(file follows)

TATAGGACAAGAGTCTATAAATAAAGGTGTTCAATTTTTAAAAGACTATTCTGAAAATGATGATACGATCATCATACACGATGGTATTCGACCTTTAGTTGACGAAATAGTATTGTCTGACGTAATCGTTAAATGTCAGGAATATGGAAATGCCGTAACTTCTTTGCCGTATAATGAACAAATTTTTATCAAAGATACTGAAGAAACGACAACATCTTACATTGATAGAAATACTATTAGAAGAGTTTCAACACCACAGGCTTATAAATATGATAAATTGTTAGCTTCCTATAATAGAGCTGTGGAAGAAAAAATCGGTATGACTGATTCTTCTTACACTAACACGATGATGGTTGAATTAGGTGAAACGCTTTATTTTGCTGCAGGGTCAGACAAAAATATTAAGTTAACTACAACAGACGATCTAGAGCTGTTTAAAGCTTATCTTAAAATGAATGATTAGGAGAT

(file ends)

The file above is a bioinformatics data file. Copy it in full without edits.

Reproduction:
TATAGGACAAGAGTCTATAAATAAAGGTGTTCAATTTTTAAAAGACTATTCTGAAAATGATGATACGATCATCATACACGATGGTATTCGACCTTTAGTTGACGAAATAGTATTGTCTGACGTAATCGTTAAATGTCAGGAATATGGAAATGCCGTAACTTCTTTGCCGTATAATGAACAAATTTTTATCAAAGATACTGAAGAAACGACAACATCTTACATTGATAGAAATACTATTAGAAGAGTTTCAACACCACAGGCTTATAAATATGATAAATTGTTAGCTTCCTATAATAGAGCTGTGGAAGAAAAAATCGGTATGACTGATTCTTCTTACACTAACACGATGATGGTTGAATTAGGTGAAACGCTTTATTTTGCTGCAGGGTCAGACAAAAATATTAAGTTAACTACAACAGACGATCTAGAGCTGTTTAAAGCTTATCTTAAAATGAATGATTAGGAGAT